FOOD: Rolled pavlova.

The Saturday Paper - - Contents - An­drew Mc­Connell

I thought this was a bit of a folly at first. Pavlova is Aus­tralian roy­alty, sit­ting there per­fectly crisp, crowned with fruit. Why would you in­ter­fere? Why would you flat­ten and roll it?

I pre­sume this recipe came from a time when dessert logs were in vogue, pos­si­bly the 1960s. This ver­sion, I’ve ap­pro­pri­ated from Karen Mar­tini.

The thing I like about it – or what at­tracted me – was that when I tried one re­cently at a friend’s house, the ra­tio of meringue to cream, and the as­so­ci­ated tex­ture, was more pleas­ing than the con­ven­tional ver­sion. The pos­i­tive out­come of rolling a pavlova with its fill­ing is about the change in tex­ture. The crust breaks down and be­comes lovely and chewy.

It’s all too easy to for­get how de­li­cious pavlova is. Of­ten a dessert this old would be thought of as retro, but pavlova doesn’t have that rep­u­ta­tion be­cause it has been a con­stant. It’s a dessert from the 1920s that still has rel­e­vance. It tran­scends all trends and fads be­cause it is su­per de­li­cious.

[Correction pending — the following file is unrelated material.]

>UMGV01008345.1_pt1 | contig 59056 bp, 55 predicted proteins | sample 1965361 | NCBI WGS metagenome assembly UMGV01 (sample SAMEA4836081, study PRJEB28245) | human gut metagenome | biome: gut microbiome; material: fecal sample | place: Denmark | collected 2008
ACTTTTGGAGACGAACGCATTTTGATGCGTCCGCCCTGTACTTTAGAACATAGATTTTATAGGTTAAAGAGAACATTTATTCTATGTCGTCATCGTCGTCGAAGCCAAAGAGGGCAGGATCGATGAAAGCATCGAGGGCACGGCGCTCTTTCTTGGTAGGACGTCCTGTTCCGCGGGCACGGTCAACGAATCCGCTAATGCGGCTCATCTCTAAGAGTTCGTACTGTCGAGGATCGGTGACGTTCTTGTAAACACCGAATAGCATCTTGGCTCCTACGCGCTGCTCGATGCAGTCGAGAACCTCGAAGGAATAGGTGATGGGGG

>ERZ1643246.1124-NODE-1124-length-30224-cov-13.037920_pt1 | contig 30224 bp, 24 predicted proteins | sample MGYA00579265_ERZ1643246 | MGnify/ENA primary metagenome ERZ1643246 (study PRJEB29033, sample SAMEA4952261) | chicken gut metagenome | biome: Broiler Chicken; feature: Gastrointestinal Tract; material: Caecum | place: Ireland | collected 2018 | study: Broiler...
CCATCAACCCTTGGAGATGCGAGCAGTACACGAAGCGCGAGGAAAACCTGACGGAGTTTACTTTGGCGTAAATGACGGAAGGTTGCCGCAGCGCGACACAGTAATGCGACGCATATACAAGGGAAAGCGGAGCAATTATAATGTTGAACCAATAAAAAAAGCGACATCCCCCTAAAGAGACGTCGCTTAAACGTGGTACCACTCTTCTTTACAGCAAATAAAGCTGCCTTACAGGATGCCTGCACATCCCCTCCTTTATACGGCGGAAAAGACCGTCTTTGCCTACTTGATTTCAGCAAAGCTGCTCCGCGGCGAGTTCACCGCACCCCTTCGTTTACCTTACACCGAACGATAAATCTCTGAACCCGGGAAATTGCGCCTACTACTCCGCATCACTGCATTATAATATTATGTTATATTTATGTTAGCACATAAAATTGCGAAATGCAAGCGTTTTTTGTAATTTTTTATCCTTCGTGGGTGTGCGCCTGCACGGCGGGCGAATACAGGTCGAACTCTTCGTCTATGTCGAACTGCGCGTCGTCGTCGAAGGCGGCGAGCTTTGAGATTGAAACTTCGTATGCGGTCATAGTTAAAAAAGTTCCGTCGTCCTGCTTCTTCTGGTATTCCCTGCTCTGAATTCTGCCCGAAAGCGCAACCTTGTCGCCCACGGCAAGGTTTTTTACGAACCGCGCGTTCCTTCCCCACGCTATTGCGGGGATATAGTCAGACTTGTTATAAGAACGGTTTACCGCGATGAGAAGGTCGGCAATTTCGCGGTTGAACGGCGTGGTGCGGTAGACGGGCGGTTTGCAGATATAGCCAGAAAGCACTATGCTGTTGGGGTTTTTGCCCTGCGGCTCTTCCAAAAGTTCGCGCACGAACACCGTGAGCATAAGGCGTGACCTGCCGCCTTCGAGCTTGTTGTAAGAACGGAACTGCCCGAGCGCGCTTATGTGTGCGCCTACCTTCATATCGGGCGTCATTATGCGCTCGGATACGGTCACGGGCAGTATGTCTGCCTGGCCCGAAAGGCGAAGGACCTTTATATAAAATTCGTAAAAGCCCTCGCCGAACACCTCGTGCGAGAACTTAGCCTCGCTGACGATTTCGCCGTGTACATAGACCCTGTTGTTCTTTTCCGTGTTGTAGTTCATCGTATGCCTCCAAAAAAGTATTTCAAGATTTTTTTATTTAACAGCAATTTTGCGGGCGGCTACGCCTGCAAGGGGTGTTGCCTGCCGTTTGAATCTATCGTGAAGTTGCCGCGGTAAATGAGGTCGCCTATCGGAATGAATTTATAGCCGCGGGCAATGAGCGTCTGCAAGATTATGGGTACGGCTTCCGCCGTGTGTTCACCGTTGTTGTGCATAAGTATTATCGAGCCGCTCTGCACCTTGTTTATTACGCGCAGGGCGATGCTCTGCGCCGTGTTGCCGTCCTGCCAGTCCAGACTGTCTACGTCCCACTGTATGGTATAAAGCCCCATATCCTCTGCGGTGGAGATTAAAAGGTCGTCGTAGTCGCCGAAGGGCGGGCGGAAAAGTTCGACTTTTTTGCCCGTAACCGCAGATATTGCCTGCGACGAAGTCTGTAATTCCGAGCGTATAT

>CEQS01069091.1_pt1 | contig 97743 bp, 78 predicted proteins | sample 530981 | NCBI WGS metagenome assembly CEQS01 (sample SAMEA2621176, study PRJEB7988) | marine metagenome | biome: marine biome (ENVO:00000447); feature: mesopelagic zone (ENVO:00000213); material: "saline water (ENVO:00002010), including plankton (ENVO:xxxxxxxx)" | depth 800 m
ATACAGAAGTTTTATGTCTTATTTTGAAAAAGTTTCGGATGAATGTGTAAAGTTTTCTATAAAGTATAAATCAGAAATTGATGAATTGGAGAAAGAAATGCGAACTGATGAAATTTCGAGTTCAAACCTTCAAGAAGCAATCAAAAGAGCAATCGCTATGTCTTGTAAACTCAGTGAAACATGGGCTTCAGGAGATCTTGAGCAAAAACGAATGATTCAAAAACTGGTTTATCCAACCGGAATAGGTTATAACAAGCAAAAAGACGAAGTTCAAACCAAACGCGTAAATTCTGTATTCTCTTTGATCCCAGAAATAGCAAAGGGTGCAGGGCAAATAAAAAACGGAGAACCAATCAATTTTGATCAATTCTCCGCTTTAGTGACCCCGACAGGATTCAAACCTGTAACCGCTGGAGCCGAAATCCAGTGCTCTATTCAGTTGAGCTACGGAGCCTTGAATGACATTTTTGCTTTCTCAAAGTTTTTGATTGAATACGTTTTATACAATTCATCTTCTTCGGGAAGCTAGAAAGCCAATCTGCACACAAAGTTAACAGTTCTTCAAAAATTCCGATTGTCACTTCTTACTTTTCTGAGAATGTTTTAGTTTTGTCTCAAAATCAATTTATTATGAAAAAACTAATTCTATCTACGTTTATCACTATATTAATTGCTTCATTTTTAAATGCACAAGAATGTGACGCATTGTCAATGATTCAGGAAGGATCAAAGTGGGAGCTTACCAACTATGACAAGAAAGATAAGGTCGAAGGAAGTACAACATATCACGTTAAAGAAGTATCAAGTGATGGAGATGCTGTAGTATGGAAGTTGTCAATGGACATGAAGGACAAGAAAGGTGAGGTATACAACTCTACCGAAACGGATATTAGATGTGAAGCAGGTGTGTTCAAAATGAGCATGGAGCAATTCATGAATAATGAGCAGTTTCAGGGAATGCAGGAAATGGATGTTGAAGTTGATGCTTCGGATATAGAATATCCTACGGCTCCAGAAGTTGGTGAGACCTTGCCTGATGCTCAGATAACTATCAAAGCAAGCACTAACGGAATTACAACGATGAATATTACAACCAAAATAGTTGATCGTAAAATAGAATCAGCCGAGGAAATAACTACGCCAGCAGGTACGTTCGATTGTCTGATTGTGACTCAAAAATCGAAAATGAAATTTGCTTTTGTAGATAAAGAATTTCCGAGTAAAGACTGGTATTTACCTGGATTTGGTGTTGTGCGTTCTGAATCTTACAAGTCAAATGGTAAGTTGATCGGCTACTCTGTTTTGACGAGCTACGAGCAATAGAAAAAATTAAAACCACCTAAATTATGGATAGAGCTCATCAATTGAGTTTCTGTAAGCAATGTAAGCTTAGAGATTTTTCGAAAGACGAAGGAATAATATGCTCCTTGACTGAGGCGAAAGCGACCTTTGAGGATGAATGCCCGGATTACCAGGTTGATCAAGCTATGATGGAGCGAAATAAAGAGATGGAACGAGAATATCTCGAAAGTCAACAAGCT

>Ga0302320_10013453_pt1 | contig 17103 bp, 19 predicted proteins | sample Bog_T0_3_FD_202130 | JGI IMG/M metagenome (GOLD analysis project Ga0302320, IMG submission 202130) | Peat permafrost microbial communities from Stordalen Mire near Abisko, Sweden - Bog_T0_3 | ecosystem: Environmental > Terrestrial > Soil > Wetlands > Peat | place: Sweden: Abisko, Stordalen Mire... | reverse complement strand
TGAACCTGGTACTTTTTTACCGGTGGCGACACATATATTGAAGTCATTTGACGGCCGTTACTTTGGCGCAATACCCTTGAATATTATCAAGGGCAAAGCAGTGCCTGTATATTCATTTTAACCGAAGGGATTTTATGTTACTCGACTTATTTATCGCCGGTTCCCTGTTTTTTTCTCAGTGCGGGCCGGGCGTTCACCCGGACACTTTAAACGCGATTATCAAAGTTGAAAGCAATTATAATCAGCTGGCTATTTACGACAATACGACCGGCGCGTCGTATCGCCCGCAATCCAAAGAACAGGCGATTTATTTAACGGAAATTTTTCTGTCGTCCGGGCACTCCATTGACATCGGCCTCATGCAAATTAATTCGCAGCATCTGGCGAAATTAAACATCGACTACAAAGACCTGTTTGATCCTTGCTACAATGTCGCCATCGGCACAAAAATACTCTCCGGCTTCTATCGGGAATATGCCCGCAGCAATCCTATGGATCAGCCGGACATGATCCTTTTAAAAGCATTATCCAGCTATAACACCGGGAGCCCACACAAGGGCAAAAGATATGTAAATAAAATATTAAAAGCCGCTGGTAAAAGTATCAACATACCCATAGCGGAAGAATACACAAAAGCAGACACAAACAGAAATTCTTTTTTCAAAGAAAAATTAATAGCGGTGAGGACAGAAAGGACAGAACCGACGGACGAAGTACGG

This is a dessert I have to eat ev­ery six to 12 months, or the with­drawal be­comes too in­tense. For me, it’s a dessert up there with tiramisu.

When mak­ing a pavlova, I like to add yo­ghurt to my cream to lighten it. The acid makes the whole thing a lit­tle more in­ter­est­ing.

Be­cause this recipe doesn’t need to stand up, it doesn’t re­quire corn­flour. In a con­ven­tional pavlova, I would add a lit­tle for in­sur­ance, to guar­an­tee a pert fin­ish.

The top­ping is also im­por­tant. I’m a tra­di­tion­al­ist, which is to say that as long as it has pas­sion­fruit on it

I don’t mind what else is there.

Pho­tog­ra­phy: Earl Carter

AN­DREW Mc­CONNELL is the ex­ec­u­tive chef and coowner of Cut­ler & Co and Cu­mu­lus Inc. He is The Sat­ur­day Pa­per’s food ed­i­tor.

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